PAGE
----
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I'm a bit confused in trying to use HttpClient to call an https site that uses a self-signed certificate. I have the code like below, which is enabling me to make the call but then I am getting the error like javax.net.ssl.SSLHandshakeException: sun.security.validator.ValidatorException: No trusted certificate found I have downloaded the certificate from my web browser and understand I can import it to the keystore but I would rather just put it into the code and use it that way, is there a way to do this?

    HttpClient client = new HttpClient();

    EasySSLProtocolSocketFactory easySSLProtocolSocketFactory = new EasySSLProtocolSocketFactory();
    Protocol https = new Protocol("https", easySSLProtocolSocketFactory,
            443);
    Protocol.registerProtocol("https", https);

    BufferedReader br = null;

    String responseString = "";

    GetMethod method = new GetMethod(path);

    int returnCode = client.executeMethod(method);
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Why on earth would you put it into the code? What happens when the server certificate expires and they get a new one? Don't do this. –  EJP Jun 23 '11 at 22:54

5 Answers 5

up vote 3 down vote accepted

Assuming your certificate is in PEM format. You can embed it in the code and use BouncyCastle's PEMReader to turn it into an X509Certificate instance. Once this is done, create a KeyStore instance in memory and put this X.509 certificate in it. Then, instantiate a new SSLContext using that KeyStore as the trust store and make your HTTP client use it.

This would look like this (not tried, remember to close readers and catch exceptions...):

PEMReader pemReader = new PEMReader(new StringReader("----- BEGIN ......");
X509Certificate cert = (X509Certificate) pemReader.readObject();

KeyStore ks = KeyStore.getInstance(KeyStore.getDefaultType());
ks.load(null, null);
ks.setCertificateEntry("some name", cert);

TrustManagerFactory tmf = TrustManagerFactory.getInstance(
    TrustManagerFactory.getDefaultAlgorithm());
tmf.init(ks);

SSLContext sc = SSLContext.getInstance("TLS");
sc.init(null, tmf.getTrustManagers(), null);

Then, use this SSLContext for your connection. You can do this with Apache HttpClient's SSLSocketFactory if you're using version 4.x (or this if you're using version 3.x). I'd suggest using Apache HttpClient 4.x nowadays.

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thanks, this is great info, I am not familiar with SSLSocketFactory and am struggling to find an example, I'm guessing it would replace EasySSLProtocolSocketFactory in my code? Any advice on using this is greatly appreciated –  Rick Jun 23 '11 at 17:33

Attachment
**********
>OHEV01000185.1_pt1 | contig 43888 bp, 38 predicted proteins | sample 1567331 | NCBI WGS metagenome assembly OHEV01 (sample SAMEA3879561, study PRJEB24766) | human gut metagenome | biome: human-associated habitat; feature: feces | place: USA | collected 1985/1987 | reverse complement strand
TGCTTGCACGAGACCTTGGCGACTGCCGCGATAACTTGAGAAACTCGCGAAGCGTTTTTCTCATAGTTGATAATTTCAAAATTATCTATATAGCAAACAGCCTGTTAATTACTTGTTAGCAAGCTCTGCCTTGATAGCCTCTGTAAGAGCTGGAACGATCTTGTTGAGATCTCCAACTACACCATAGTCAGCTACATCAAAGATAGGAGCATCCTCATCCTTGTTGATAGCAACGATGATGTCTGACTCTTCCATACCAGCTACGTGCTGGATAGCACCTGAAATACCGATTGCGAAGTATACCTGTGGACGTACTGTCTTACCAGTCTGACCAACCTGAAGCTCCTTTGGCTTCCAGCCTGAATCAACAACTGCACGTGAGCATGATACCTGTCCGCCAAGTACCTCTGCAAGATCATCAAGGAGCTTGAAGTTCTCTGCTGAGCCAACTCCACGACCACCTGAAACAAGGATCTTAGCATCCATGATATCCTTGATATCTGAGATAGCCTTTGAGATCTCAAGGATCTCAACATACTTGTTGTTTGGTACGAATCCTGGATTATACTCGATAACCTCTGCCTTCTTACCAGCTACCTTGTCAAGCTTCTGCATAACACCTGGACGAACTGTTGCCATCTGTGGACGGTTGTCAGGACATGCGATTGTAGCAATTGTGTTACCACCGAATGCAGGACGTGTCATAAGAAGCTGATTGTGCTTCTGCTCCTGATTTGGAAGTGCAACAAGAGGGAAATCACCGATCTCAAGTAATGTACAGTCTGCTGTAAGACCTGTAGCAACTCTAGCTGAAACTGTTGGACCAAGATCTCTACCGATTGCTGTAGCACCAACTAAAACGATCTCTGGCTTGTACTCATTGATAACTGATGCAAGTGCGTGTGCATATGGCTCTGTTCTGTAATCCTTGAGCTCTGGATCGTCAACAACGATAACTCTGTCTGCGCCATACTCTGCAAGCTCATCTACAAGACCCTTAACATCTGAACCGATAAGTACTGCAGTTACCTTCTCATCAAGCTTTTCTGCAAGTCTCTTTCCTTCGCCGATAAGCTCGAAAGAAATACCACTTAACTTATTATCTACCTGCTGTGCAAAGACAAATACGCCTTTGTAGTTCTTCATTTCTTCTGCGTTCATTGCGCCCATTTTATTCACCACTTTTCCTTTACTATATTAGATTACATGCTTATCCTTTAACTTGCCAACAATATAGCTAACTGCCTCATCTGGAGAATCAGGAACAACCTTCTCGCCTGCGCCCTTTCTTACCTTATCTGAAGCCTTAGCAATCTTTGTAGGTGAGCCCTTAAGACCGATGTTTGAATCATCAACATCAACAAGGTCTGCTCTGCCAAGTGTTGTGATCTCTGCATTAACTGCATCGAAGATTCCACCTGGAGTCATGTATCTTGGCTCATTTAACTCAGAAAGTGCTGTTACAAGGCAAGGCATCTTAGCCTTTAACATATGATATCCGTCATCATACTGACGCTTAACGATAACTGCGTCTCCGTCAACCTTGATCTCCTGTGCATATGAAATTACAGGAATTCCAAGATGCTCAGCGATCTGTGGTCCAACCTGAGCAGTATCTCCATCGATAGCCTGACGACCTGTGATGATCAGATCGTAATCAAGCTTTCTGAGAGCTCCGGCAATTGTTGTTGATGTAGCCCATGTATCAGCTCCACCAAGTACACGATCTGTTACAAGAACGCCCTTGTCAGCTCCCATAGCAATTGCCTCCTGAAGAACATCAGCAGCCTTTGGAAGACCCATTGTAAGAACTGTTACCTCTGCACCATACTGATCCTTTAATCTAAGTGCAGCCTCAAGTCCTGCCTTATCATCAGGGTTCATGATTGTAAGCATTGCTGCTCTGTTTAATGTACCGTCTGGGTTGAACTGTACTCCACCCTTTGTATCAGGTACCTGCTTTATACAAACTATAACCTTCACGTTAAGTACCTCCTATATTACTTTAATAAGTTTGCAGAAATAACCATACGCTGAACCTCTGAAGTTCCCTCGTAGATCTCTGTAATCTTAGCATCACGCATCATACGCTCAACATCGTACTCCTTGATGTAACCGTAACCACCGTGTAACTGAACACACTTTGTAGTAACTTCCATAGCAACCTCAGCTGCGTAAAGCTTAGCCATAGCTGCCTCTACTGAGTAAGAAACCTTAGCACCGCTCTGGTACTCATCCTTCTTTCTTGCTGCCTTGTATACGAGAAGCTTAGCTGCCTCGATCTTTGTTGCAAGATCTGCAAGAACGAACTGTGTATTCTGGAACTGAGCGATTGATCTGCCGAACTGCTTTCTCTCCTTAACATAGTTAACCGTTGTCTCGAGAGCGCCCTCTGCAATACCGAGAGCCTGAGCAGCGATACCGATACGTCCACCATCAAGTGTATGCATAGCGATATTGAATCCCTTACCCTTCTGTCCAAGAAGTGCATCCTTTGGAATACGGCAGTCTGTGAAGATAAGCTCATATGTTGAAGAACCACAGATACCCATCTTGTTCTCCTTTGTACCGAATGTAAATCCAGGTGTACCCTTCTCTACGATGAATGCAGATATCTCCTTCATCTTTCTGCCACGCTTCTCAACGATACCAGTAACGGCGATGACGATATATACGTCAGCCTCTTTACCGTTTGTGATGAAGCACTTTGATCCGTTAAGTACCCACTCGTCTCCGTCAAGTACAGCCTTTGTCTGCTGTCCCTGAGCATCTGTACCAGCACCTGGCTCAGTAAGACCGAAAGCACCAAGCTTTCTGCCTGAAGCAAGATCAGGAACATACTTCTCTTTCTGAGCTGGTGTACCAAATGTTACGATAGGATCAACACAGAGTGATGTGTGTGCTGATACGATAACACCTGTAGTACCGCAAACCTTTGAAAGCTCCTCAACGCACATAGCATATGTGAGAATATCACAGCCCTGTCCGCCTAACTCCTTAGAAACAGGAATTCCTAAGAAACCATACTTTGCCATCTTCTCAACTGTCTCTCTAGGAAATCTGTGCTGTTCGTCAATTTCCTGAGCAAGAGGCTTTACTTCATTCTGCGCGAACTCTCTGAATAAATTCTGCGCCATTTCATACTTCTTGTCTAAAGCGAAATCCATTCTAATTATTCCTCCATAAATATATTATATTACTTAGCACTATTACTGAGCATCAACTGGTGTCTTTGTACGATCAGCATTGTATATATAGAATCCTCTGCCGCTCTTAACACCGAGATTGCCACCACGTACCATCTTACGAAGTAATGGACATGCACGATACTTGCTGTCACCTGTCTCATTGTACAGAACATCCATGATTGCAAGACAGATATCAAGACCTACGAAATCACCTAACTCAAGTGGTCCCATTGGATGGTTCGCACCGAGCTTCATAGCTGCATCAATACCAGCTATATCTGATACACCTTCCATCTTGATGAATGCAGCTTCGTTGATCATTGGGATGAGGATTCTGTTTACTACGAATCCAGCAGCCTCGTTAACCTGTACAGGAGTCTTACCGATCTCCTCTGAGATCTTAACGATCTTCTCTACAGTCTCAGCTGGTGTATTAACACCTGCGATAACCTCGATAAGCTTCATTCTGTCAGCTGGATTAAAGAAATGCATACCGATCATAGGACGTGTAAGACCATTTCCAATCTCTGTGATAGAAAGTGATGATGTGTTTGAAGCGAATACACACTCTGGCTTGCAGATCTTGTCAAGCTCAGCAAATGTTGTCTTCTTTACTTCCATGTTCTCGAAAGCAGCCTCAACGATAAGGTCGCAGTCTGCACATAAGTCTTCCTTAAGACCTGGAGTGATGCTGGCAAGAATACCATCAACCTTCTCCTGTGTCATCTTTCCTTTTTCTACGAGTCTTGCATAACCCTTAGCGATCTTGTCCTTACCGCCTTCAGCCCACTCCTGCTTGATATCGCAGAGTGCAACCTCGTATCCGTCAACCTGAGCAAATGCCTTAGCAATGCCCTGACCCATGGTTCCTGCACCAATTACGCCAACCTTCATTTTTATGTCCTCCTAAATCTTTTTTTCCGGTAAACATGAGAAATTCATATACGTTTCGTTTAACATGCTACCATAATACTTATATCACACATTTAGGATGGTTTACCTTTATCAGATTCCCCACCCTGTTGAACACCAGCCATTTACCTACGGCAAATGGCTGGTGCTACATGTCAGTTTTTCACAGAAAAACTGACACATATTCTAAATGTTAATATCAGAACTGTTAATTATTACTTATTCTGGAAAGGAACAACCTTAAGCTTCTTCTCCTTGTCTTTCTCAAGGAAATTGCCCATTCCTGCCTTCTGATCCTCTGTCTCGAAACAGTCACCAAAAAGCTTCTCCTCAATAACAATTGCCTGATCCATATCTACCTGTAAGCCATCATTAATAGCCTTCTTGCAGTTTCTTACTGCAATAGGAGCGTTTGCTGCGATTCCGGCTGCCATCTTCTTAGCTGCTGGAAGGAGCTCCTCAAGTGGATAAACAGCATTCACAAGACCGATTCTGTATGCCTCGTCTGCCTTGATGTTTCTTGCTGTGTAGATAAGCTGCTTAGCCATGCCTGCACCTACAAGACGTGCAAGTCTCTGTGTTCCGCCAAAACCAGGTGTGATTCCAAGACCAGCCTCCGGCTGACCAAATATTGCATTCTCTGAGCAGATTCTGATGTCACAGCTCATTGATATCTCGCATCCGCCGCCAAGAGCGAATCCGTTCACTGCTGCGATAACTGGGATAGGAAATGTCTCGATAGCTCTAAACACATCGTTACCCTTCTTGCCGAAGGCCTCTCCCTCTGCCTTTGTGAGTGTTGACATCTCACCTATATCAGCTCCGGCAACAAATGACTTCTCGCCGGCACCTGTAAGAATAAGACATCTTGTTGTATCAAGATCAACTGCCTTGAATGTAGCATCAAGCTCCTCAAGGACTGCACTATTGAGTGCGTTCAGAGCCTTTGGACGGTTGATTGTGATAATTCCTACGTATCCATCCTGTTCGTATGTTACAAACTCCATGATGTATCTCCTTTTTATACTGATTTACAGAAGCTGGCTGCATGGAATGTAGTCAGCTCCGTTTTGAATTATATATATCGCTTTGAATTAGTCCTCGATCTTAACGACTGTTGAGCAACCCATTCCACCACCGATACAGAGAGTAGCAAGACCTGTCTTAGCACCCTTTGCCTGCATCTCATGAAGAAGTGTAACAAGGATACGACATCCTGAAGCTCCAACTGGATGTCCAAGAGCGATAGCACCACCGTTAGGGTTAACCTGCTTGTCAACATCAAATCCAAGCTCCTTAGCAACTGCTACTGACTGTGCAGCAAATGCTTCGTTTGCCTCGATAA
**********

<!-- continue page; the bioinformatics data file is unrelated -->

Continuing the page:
actually I think I imported the wrong SSL factory (from Java.net.ssl.. I see I need the Apache one now –  Rick Jun 23 '11 at 17:37
    
could you clarify which SSLContext package you are using, sorry am just a bit confused as there is more than 1 –  Rick Jun 23 '11 at 17:40
    
The SSLSocketFactory I've linked to is for Apache HttpClient 4. You seem to be using Apache HttpClient 3 (in which case you could use the one from jSSLutils). If you're not dealing with legacy code that uses HttpClient 3, you might as well upgrade to version 4, since version 3 is no longer supported. (I'm talking about javax.net.ssl.SSLContext) –  Bruno Jun 23 '11 at 18:30

Building on answer by Alexander Chzhen and for HttpClient 4.3 I first create a context that trusts all:

SSLContextBuilder sslctxb = new SSLContextBuilder();

sslctxb.loadTrustMaterial(KeyStore.getInstance(KeyStore.getDefaultType()),
                          new TrustSelfSignedStrategy() {
  @Override
  public boolean isTrusted(X509Certificate[] chain,
                           String            authType)
    throws CertificateException {
    return true;
  }
});

SSLContext sslctx = sslctxb.build();

Then the client builder:

HttpClientBuilder hcb = HttpClients.custom();

and I only set the context. I don't use setSSLSocketFactory because it will interfere with setHostnameVerifier below:

hcb.setSslcontext(sslctx);

Finally I set a hostname verifier that verifies all:

hcb.setHostnameVerifier(new X509HostnameVerifier() {
  @Override
  public void verify(String host, SSLSocket ssl)
    throws IOException {
  }

  @Override
  public void verify(String host, X509Certificate cert)
    throws SSLException {
  }

  @Override
  public void verify(String host, String[] cns, String[] subjectAlts)